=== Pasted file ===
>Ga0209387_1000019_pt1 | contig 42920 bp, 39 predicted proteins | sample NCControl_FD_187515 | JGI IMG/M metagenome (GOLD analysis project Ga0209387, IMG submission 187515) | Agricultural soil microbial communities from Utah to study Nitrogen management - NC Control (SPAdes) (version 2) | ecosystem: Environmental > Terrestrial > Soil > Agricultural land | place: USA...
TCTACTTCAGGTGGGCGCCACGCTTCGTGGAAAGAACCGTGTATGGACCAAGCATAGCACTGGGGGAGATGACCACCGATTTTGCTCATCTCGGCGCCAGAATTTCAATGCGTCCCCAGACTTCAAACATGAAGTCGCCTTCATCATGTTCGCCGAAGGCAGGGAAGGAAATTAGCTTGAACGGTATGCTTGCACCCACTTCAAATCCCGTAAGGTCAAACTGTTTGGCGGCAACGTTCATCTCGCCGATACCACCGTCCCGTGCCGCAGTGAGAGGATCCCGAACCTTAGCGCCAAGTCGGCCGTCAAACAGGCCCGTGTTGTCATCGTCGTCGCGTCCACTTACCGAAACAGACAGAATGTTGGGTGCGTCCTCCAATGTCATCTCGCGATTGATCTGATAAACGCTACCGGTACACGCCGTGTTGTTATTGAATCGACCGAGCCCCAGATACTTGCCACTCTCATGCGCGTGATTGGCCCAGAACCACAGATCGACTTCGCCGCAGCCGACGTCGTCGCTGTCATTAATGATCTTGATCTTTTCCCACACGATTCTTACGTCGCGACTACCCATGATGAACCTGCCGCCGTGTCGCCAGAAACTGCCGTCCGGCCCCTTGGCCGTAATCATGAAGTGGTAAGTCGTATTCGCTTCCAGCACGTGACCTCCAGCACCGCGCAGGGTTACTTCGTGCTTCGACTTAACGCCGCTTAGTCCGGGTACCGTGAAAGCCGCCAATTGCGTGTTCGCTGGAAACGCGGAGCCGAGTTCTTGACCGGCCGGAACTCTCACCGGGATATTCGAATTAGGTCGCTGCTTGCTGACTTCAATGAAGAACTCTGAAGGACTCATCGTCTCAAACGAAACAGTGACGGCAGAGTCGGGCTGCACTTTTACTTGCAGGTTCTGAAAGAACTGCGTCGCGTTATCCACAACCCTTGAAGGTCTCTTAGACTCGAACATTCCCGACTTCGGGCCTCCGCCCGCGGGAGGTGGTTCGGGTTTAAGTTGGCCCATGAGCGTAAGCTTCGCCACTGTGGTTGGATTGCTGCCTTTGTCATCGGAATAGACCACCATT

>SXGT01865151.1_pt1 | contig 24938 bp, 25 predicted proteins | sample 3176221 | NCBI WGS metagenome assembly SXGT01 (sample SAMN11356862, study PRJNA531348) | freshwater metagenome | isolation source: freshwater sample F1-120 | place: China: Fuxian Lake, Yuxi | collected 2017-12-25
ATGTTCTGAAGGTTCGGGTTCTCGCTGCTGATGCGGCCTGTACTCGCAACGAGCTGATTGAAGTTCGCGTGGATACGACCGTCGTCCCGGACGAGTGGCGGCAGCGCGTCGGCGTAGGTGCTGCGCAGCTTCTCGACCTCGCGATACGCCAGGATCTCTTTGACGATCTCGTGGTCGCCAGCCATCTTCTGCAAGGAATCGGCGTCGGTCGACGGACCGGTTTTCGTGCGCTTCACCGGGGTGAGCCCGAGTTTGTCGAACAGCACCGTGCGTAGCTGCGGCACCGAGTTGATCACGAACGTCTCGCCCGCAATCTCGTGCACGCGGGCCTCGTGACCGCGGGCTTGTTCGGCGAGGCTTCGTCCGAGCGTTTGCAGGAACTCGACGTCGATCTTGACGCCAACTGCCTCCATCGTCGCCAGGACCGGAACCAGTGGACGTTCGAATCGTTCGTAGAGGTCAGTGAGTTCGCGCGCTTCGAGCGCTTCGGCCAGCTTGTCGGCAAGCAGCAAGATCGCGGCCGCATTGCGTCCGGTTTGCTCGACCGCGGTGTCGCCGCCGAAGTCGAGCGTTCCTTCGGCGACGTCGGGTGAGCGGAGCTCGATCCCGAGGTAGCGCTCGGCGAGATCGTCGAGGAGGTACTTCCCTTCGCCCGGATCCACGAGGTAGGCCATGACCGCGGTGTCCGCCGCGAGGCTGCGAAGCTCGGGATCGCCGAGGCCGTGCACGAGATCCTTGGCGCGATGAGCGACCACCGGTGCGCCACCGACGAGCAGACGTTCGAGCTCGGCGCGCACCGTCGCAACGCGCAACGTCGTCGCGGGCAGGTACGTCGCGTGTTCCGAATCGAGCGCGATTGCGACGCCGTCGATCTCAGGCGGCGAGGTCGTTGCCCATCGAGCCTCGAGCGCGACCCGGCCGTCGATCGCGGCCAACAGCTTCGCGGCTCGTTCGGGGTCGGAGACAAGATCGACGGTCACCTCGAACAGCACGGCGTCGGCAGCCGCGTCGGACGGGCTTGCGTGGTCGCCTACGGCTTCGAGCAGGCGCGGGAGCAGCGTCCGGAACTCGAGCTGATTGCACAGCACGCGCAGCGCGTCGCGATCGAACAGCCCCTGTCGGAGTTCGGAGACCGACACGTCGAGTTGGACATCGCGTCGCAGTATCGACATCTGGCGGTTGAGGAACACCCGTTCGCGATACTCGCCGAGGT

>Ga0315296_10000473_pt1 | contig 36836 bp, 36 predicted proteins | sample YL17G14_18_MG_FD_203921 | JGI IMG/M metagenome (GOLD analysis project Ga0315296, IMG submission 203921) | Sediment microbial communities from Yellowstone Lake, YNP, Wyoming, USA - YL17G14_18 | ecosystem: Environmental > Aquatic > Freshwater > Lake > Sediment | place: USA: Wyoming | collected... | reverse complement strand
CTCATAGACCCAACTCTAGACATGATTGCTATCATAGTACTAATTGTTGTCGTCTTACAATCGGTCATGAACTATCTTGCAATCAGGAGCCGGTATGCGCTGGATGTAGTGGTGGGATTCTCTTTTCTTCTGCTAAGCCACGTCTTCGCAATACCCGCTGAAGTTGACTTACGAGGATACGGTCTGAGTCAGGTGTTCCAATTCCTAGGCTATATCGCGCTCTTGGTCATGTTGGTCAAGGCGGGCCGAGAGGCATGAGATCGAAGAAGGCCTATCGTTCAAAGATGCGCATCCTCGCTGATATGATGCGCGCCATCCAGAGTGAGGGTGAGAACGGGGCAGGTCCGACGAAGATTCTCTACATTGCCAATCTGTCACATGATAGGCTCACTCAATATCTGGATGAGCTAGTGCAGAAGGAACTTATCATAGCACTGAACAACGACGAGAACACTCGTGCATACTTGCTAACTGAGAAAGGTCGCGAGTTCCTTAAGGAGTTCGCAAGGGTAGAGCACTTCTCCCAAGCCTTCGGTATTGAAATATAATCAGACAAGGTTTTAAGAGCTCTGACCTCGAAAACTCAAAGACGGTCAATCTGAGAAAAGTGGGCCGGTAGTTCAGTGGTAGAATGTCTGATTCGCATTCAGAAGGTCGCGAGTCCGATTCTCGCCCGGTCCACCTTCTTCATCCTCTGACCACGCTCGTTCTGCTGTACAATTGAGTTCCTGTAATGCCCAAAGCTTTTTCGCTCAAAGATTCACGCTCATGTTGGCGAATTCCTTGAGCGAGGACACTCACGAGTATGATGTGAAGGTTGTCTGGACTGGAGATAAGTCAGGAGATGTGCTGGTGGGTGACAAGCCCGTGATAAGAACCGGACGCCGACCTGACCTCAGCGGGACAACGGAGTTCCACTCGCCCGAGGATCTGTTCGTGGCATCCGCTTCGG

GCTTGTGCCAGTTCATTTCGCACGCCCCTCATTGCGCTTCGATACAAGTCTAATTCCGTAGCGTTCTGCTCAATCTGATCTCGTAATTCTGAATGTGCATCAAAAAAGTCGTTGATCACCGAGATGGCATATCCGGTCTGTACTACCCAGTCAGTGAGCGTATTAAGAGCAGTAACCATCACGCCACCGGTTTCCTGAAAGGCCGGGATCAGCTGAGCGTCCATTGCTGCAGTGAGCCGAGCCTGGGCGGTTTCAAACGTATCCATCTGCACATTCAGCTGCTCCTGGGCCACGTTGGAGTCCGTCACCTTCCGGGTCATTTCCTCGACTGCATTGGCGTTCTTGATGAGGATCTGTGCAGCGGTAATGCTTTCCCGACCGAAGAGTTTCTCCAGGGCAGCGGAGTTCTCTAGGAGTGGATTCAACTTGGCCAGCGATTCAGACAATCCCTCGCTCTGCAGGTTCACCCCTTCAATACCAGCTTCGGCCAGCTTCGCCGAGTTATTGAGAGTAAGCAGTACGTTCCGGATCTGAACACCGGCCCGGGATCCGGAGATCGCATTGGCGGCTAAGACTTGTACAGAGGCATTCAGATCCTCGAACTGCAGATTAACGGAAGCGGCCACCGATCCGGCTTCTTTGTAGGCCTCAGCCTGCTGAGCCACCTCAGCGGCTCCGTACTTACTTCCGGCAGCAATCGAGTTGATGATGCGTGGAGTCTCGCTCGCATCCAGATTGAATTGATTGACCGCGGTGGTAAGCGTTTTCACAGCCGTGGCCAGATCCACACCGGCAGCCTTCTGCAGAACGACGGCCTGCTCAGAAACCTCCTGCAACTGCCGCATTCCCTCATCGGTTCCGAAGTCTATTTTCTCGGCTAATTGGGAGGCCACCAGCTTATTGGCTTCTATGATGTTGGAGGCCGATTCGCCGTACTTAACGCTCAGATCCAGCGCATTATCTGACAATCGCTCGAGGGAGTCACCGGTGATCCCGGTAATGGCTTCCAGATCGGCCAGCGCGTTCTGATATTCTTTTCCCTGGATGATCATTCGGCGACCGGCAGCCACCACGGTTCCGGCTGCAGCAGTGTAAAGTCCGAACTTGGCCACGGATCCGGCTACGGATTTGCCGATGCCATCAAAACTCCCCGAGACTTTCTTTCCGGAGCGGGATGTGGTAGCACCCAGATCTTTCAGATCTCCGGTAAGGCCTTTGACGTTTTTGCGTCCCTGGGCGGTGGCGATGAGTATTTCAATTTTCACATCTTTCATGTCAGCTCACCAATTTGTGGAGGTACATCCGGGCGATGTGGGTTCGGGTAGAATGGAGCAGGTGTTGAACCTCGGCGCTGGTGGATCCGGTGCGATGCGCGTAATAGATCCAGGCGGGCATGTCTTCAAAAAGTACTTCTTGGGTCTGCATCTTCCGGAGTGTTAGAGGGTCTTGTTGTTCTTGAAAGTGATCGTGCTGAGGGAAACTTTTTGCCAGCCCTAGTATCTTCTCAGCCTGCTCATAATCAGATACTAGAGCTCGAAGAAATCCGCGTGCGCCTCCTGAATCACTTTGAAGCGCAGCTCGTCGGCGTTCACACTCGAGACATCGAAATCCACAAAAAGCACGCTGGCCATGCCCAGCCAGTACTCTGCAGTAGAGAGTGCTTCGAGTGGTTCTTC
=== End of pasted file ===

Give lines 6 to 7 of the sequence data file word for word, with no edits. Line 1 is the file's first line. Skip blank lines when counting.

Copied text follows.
CTCATAGACCCAACTCTAGACATGATTGCTATCATAGTACTAATTGTTGTCGTCTTACAATCGGTCATGAACTATCTTGCAATCAGGAGCCGGTATGCGCTGGATGTAGTGGTGGGATTCTCTTTTCTTCTGCTAAGCCACGTCTTCGCAATACCCGCTGAAGTTGACTTACGAGGATACGGTCTGAGTCAGGTGTTCCAATTCCTAGGCTATATCGCGCTCTTGGTCATGTTGGTCAAGGCGGGCCGAGAGGCATGAGATCGAAGAAGGCCTATCGTTCAAAGATGCGCATCCTCGCTGATATGATGCGCGCCATCCAGAGTGAGGGTGAGAACGGGGCAGGTCCGACGAAGATTCTCTACATTGCCAATCTGTCACATGATAGGCTCACTCAATATCTGGATGAGCTAGTGCAGAAGGAACTTATCATAGCACTGAACAACGACGAGAACACTCGTGCATACTTGCTAACTGAGAAAGGTCGCGAGTTCCTTAAGGAGTTCGCAAGGGTAGAGCACTTCTCCCAAGCCTTCGGTATTGAAATATAATCAGACAAGGTTTTAAGAGCTCTGACCTCGAAAACTCAAAGACGGTCAATCTGAGAAAAGTGGGCCGGTAGTTCAGTGGTAGAATGTCTGATTCGCATTCAGAAGGTCGCGAGTCCGATTCTCGCCCGGTCCACCTTCTTCATCCTCTGACCACGCTCGTTCTGCTGTACAATTGAGTTCCTGTAATGCCCAAAGCTTTTTCGCTCAAAGATTCACGCTCATGTTGGCGAATTCCTTGAGCGAGGACACTCACGAGTATGATGTGAAGGTTGTCTGGACTGGAGATAAGTCAGGAGATGTGCTGGTGGGTGACAAGCCCGTGATAAGAACCGGACGCCGACCTGACCTCAGCGGGACAACGGAGTTCCACTCGCCCGAGGATCTGTTCGTGGCATCCGCTTCGG

GCTTGTGCCAGTTCATTTCGCACGCCCCTCATTGCGCTTCGATACAAGTCTAATTCCGTAGCGTTCTGCTCAATCTGATCTCGTAATTCTGAATGTGCATCAAAAAAGTCGTTGATCACCGAGATGGCATATCCGGTCTGTACTACCCAGTCAGTGAGCGTATTAAGAGCAGTAACCATCACGCCACCGGTTTCCTGAAAGGCCGGGATCAGCTGAGCGTCCATTGCTGCAGTGAGCCGAGCCTGGGCGGTTTCAAACGTATCCATCTGCACATTCAGCTGCTCCTGGGCCACGTTGGAGTCCGTCACCTTCCGGGTCATTTCCTCGACTGCATTGGCGTTCTTGATGAGGATCTGTGCAGCGGTAATGCTTTCCCGACCGAAGAGTTTCTCCAGGGCAGCGGAGTTCTCTAGGAGTGGATTCAACTTGGCCAGCGATTCAGACAATCCCTCGCTCTGCAGGTTCACCCCTTCAATACCAGCTTCGGCCAGCTTCGCCGAGTTATTGAGAGTAAGCAGTACGTTCCGGATCTGAACACCGGCCCGGGATCCGGAGATCGCATTGGCGGCTAAGACTTGTACAGAGGCATTCAGATCCTCGAACTGCAGATTAACGGAAGCGGCCACCGATCCGGCTTCTTTGTAGGCCTCAGCCTGCTGAGCCACCTCAGCGGCTCCGTACTTACTTCCGGCAGCAATCGAGTTGATGATGCGTGGAGTCTCGCTCGCATCCAGATTGAATTGATTGACCGCGGTGGTAAGCGTTTTCACAGCCGTGGCCAGATCCACACCGGCAGCCTTCTGCAGAACGACGGCCTGCTCAGAAACCTCCTGCAACTGCCGCATTCCCTCATCGGTTCCGAAGTCTATTTTCTCGGCTAATTGGGAGGCCACCAGCTTATTGGCTTCTATGATGTTGGAGGCCGATTCGCCGTACTTAACGCTCAGATCCAGCGCATTATCTGACAATCGCTCGAGGGAGTCACCGGTGATCCCGGTAATGGCTTCCAGATCGGCCAGCGCGTTCTGATATTCTTTTCCCTGGATGATCATTCGGCGACCGGCAGCCACCACGGTTCCGGCTGCAGCAGTGTAAAGTCCGAACTTGGCCACGGATCCGGCTACGGATTTGCCGATGCCATCAAAACTCCCCGAGACTTTCTTTCCGGAGCGGGATGTGGTAGCACCCAGATCTTTCAGATCTCCGGTAAGGCCTTTGACGTTTTTGCGTCCCTGGGCGGTGGCGATGAGTATTTCAATTTTCACATCTTTCATGTCAGCTCACCAATTTGTGGAGGTACATCCGGGCGATGTGGGTTCGGGTAGAATGGAGCAGGTGTTGAACCTCGGCGCTGGTGGATCCGGTGCGATGCGCGTAATAGATCCAGGCGGGCATGTCTTCAAAAAGTACTTCTTGGGTCTGCATCTTCCGGAGTGTTAGAGGGTCTTGTTGTTCTTGAAAGTGATCGTGCTGAGGGAAACTTTTTGCCAGCCCTAGTATCTTCTCAGCCTGCTCATAATCAGATACTAGAGCTCGAAGAAATCCGCGTGCGCCTCCTGAATCACTTTGAAGCGCAGCTCGTCGGCGTTCACACTCGAGACATCGAAATCCACAAAAAGCACGCTGGCCATGCCCAGCCAGTACTCTGCAGTAGAGAGTGCTTCGAGTGGTTCTTC